overcoming anxiety

You can work on overcoming anxiety by accepting feelings and choosing opposite actions, explains Graham Price

Most people believe that our mind drives our behaviour. That’s true. But most don’t realise the opposite is also true. Our behaviour creates our mindset. If we always behave powerfully, we’ll develop a powerful mindset. If we behave in limiting ways, we’ll develop a weaker mindset.

This can be illustrated by a client who came to see me with a dog phobia. I asked him if he knew how his phobia arose and he answered that he was bitten by a dog 20 years ago. However, this fact didn’t explain his phobia at all; what had created his phobia was that ever since he’d been bitten by the dog, he’d been avoiding dogs, and every time he had avoided a dog this had reinforced the unconscious belief that dogs are dangerous. To resolve his phobia, he needed to engage with dogs, or at least walk past them, instead of avoiding them. But this wasn’t easy, as being near a dog made him very anxious. The first step was to work on accepting his anxiety while he walked past the dog.

Accepting the Feeling

Anxiety itself is harmless; no-one has ever been harmed by anxiety. In fact, no-one has ever been harmed by any feeling. Even feeling cold or hungry is harmless. Being cold or hungry can harm us, but the feeling is just a messaging system that passes up some nerves, and along some neurons, to let the brain know the body is cold or hungry. Those feelings are harmless.

Anxiety is bearable. In fact, there’s only one feeling that isn’t bearable, and that’s extreme pain. My client disputed this. When he got anxious, he said his heart raced, his breathing was accelerated, and he was sweating. However, when I asked him to describe how he felt when he had to run for a bus, the symptoms were the same. Whether symptoms seem bearable depends on the context and how we think about them. If we’ve just run for a bus, these symptoms seem normal. If there’s a dog present, they seem abnormal. But they’re the same symptoms.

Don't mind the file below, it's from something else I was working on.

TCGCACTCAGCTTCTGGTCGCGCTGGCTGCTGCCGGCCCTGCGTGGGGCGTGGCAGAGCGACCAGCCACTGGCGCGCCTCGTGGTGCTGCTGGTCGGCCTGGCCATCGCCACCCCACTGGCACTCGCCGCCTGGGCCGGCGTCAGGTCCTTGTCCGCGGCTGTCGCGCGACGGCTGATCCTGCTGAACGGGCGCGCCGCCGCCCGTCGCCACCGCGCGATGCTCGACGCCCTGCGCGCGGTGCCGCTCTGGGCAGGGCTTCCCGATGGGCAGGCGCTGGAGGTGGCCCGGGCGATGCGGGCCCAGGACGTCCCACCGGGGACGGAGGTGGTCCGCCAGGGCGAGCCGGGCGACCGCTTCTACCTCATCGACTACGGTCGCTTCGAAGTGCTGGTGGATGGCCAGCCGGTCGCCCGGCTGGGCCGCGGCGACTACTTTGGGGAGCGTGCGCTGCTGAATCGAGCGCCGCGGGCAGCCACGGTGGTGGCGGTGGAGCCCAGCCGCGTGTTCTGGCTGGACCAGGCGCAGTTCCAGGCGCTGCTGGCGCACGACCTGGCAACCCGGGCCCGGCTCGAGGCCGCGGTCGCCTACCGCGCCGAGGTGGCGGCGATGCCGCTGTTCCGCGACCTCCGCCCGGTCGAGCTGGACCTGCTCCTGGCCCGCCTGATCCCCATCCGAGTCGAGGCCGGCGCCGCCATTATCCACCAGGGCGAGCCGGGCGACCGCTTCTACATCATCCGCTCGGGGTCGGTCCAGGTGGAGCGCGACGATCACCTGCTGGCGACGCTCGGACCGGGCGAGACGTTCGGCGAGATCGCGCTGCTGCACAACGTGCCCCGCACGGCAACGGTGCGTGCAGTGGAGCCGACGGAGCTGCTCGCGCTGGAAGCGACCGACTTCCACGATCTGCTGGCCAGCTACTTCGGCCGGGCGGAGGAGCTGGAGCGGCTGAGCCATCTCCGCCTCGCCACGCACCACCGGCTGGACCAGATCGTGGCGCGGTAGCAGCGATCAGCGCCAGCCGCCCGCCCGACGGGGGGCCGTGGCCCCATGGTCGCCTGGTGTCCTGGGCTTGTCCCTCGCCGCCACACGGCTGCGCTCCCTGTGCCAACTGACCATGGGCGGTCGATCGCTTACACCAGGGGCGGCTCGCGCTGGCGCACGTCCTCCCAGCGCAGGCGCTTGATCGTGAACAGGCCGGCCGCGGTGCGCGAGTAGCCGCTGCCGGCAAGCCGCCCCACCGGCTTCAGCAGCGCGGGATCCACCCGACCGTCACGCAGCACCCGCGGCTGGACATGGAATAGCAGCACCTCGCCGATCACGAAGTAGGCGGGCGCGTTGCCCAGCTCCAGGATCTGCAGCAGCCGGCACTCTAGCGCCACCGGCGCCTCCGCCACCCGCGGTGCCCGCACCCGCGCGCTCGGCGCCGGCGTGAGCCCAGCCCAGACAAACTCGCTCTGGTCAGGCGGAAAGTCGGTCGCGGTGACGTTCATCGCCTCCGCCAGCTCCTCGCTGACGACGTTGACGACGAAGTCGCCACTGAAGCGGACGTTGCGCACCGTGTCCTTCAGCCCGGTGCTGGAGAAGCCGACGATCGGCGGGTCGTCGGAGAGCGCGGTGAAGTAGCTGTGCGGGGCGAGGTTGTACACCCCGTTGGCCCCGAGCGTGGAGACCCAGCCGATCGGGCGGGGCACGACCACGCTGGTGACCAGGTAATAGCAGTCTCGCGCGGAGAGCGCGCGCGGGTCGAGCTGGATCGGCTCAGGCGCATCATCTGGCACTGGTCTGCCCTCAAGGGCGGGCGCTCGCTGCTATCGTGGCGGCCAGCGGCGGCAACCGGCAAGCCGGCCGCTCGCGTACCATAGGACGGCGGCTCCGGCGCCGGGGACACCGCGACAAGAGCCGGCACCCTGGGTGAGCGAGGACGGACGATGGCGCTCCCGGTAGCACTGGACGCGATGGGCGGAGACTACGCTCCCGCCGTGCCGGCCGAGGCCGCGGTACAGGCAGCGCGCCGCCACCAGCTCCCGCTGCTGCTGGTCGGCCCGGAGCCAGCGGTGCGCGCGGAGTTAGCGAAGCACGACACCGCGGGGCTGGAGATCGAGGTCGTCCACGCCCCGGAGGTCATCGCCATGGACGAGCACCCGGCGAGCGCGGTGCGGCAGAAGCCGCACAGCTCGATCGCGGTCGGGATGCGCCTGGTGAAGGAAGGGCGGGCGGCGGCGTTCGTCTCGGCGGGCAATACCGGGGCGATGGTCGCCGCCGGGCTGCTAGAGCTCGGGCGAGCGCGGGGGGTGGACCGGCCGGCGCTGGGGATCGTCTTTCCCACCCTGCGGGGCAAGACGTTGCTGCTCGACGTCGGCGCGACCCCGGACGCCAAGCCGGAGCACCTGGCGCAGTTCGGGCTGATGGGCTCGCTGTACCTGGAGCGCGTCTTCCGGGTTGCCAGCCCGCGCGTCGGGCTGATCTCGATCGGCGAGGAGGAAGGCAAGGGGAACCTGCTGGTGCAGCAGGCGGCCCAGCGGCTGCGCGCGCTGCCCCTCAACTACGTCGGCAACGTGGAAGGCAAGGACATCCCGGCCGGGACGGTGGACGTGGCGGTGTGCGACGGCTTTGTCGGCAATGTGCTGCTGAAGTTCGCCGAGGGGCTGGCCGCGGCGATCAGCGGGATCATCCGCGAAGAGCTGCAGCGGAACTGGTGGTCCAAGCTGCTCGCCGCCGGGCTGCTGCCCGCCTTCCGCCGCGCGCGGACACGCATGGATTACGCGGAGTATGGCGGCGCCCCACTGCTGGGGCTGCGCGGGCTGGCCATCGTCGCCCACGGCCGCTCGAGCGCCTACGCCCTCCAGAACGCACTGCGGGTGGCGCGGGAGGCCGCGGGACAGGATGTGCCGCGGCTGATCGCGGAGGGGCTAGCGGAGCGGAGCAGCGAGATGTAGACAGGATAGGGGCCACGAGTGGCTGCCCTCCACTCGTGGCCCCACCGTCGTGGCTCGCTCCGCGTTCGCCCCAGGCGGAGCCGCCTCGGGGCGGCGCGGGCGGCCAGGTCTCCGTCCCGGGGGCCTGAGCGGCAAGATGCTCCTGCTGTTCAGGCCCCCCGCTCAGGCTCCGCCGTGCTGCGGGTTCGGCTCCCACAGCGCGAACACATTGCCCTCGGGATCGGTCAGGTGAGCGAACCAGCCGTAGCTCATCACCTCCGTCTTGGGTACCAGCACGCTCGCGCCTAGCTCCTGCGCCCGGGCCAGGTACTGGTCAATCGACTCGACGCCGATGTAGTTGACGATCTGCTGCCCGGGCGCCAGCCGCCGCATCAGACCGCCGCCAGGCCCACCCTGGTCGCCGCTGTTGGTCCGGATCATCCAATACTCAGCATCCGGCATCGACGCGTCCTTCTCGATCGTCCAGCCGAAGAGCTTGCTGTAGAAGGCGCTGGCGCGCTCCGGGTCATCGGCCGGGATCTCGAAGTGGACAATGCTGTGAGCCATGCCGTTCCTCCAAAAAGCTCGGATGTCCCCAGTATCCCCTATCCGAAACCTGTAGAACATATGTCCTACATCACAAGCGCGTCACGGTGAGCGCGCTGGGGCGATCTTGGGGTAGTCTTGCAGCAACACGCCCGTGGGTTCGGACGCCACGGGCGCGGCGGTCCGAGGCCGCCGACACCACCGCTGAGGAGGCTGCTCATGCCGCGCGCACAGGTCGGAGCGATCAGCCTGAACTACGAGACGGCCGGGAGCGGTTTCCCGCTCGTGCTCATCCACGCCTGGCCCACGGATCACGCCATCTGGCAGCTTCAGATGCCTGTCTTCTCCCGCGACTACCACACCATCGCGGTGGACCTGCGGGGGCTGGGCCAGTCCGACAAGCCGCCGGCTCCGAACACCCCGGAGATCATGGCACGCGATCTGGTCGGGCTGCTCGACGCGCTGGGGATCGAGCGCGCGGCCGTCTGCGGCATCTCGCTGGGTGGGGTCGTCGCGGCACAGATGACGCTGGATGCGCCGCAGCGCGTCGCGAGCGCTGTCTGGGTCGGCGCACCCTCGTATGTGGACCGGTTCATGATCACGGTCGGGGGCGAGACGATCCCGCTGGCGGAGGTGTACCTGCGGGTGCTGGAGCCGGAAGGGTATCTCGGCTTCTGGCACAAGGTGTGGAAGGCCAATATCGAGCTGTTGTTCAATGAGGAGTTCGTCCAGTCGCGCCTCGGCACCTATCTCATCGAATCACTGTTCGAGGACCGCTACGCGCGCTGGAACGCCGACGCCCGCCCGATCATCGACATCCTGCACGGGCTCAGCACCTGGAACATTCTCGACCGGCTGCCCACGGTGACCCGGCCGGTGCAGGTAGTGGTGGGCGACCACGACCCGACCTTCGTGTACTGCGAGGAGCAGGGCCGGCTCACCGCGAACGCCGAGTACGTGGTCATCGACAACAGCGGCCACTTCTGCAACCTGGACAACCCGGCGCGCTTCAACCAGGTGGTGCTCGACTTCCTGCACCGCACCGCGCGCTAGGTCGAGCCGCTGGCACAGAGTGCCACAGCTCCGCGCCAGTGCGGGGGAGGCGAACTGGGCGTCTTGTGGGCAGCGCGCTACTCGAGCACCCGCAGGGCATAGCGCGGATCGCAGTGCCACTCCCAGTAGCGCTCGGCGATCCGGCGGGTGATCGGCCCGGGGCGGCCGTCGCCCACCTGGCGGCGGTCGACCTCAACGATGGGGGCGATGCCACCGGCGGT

There are three questions and answers that can be used when experiencing any uncomfortable feeling.

• Is it harming me? – No, no-one’s ever been harmed by a feeling.
• Is it bearable? – Yes, any feeling, short of extreme pain, is bearable.
• So, what exactly is the problem with feeling … (e.g., anxious)? – There isn’t one.

Practice feeling uncomfortable

I shared the following suggestions with my client so he could practice the three questions before using them when near a dog. The idea is to create a situation where you are a bit uncomfortable (a minor feeling) and practice the three questions. For example, you could turn down the hot water in the shower (no need for a cold shower) to make yourself uncomfortable and ask the three questions. Or you could run up some stairs or do another form of exercise to make your muscles a bit sore and accelerate your breathing, and ask the three questions.

Choosing the Opposite Action

My phobia client returned after a week. He told me that walking past the first dog was challenging, but once he’d done that, the second one was easier. He’d walked past 20 dogs in that week!

I successfully resolved my anxiety about speaking to groups in my early twenties using this tool. I was anxious about the most common source of anxiety worldwide: being anxious. That led to me accepting the anxiety, which diminished it. I had been avoiding speaking to groups when I had a choice, so I chose the opposite action and joined Toastmasters. My anxiety was quickly resolved.

Accepting the feeling and choosing the opposite action will resolve many mind-based issues involving feelings. (There are some feelings where ‘doing the opposite’ is neither appropriate nor helpful, however. Examples are feeling cold or hungry.)

This method can also be reversed: choose a powerful action and accept any uncomfortable feelings that result; this will help to build a more powerful mindset.

Graham W Price is a chartered psychologist, personal and executive coach and development trainer. He’s an accredited member of the British Association of Behavioural and Cognitive Psychotherapies (BABCP) and a leading provider of Acceptance Action Therapy ... (Read More)

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